A Prospective Study of Depression Among Adult Patients in an Urban Emergency Department

UMMS Affiliation

Department of Emergency Medicine

Publication Date


Document Type



Depression; Emergency Service, Hospital


Emergency Medicine


Objective: To determine prevalence and predictors of depression among emergency department (ED) patients.

Method: For 1 week in November 2003, consecutive adult patients presenting to an urban ED from 8:00 a.m. to midnight were screened for a DSM-IV major depressive episode using the Harvard Department of Psychiatry National Depression Screening Day Scale. Patients who were severely ill or who had altered mental status were excluded. Demographic factors, psychiatric history, and brief medical history also were assessed.

Results: Of 182 patients enrolled, 57 (32%, 95% CI = 25 to 39) screened positive for depression, which was much greater than general community estimates (6.6%, p < .0001). Depression was more likely (p < .001) in patients with a psychiatric history (61% vs. 22%), substance abuse history (65% vs. 30%), or a suicide attempt (67% vs. 30%). Eleven percent (95% CI = 7 to 17) of subjects endorsed suicidal ideation at least "some of the time."Limitations: This sample underrepresented severely ill, acutely distressed, or cognitively disabled patients. The most likely effect of these exclusion criteria was to yield an underestimate of depression. Also, the ED was located in a northeastern, urban city, which may not represent the rest of the country. Finally, we used a screening instrument without established operating characteristics within the ED setting.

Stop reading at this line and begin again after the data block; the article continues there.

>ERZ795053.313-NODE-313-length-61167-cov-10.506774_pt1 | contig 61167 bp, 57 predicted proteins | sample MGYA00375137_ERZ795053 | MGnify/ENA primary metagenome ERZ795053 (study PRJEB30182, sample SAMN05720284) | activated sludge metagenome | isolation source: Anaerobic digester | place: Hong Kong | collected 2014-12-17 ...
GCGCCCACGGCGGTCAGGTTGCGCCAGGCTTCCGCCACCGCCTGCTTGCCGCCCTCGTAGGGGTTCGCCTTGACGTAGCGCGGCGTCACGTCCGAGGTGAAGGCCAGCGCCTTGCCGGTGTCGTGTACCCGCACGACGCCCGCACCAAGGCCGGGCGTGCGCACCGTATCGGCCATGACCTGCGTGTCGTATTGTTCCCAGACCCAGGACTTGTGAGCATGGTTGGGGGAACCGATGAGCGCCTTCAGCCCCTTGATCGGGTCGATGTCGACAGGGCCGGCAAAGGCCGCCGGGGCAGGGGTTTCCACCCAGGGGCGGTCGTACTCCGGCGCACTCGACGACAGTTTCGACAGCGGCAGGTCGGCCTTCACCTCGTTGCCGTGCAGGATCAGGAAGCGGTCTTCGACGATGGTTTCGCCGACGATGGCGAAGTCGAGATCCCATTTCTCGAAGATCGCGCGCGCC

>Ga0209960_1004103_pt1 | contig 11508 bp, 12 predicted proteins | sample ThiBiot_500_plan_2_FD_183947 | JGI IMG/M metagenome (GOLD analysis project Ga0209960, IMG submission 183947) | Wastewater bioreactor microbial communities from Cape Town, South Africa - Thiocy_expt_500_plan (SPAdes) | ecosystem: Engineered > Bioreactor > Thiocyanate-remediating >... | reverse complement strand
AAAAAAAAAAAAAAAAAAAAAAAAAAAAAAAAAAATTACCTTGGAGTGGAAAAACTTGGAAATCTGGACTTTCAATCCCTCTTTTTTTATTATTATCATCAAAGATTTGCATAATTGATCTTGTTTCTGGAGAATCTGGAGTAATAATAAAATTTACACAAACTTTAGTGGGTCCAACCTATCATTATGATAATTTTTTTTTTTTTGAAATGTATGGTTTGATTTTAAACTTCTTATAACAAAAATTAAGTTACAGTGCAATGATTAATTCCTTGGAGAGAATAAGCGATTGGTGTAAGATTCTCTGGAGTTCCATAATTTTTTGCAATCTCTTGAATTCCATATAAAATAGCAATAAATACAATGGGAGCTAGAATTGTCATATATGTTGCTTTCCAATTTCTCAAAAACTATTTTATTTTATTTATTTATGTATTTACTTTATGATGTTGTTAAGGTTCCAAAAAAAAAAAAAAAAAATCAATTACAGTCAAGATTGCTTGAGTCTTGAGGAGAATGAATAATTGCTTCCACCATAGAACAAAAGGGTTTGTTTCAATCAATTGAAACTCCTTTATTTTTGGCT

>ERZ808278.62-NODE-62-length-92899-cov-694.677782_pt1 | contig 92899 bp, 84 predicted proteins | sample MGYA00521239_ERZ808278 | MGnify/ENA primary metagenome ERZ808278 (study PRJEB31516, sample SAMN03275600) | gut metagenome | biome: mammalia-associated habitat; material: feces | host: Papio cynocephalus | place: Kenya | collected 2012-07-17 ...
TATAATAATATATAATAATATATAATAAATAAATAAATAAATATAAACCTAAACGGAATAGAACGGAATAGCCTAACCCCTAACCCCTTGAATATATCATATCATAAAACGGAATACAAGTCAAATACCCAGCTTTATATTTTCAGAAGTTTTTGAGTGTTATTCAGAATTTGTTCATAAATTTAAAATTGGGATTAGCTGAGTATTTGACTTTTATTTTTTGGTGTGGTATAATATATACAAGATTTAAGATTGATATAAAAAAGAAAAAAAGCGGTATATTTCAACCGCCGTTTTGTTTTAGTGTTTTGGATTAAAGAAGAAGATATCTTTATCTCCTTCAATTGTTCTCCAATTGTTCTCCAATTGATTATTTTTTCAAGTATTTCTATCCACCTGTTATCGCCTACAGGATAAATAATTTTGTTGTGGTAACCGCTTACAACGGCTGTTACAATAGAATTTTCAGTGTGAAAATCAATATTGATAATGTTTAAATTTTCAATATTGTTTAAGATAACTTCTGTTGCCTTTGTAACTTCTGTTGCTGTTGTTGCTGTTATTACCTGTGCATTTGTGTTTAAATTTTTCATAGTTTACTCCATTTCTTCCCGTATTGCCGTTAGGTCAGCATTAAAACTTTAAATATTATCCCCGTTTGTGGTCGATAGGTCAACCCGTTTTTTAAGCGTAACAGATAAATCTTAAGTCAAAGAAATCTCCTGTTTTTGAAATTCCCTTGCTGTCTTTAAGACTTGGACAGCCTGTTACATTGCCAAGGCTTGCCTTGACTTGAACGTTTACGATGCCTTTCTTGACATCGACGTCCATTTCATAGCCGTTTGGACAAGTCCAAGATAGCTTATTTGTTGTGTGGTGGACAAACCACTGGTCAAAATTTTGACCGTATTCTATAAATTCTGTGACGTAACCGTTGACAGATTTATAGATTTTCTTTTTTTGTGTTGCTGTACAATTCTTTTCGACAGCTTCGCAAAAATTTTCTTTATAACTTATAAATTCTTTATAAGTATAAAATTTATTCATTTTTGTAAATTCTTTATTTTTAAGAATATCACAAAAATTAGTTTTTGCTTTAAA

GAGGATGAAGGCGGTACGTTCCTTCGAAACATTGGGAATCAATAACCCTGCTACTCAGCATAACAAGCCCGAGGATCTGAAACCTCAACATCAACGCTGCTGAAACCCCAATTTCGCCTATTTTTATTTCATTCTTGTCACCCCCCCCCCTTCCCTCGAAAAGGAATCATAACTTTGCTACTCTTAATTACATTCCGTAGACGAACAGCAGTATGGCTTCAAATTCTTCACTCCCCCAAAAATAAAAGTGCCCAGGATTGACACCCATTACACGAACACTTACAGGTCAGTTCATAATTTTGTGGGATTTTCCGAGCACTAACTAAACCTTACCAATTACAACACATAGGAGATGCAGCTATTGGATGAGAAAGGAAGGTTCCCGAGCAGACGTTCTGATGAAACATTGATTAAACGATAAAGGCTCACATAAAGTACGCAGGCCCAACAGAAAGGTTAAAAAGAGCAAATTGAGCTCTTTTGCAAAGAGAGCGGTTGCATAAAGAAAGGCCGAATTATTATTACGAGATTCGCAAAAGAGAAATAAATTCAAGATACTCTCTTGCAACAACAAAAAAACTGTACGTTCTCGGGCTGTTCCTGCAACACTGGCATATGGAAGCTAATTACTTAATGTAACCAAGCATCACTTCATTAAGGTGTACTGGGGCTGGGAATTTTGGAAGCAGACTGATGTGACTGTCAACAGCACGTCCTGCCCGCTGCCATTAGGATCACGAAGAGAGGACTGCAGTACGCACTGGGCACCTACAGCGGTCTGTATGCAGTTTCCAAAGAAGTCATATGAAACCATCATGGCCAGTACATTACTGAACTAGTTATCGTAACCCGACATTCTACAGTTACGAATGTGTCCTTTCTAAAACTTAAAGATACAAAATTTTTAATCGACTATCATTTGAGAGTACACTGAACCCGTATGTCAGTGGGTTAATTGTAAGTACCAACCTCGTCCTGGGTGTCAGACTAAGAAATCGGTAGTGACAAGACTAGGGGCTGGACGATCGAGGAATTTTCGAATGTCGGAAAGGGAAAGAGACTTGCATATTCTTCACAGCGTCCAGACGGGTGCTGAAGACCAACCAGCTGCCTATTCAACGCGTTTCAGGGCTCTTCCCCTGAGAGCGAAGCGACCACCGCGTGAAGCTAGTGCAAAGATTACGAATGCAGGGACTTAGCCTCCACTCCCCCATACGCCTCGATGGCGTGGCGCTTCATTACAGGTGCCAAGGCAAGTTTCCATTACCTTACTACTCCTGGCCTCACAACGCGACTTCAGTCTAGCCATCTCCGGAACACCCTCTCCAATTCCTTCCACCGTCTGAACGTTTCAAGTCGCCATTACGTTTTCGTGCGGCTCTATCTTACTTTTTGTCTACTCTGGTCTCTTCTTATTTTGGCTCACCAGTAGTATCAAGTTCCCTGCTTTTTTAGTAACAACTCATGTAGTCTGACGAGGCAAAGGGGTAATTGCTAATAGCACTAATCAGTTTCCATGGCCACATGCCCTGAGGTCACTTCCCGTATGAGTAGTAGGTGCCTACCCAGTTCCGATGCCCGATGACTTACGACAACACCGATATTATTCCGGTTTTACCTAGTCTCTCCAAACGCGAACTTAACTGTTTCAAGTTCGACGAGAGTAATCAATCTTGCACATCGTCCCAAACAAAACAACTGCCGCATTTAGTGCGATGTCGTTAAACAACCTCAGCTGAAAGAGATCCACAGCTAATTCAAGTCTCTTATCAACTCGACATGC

Conclusion: Although findings suggest that depression is common, it is often ignored in the ED setting. Recent efforts to increase awareness of depression in outpatient medical settings may be warranted in EDs as well.


Prim Care Companion J Clin Psychiatry. 2006;8(2):66-70.

Journal/Book/Conference Title

Primary care companion to the Journal of clinical psychiatry


At the time of publication, Edwin Boudreaux was not yet affiliated with the University of Massachusetts Medical School.

Related Resources

Link to Article in PubMed

PubMed ID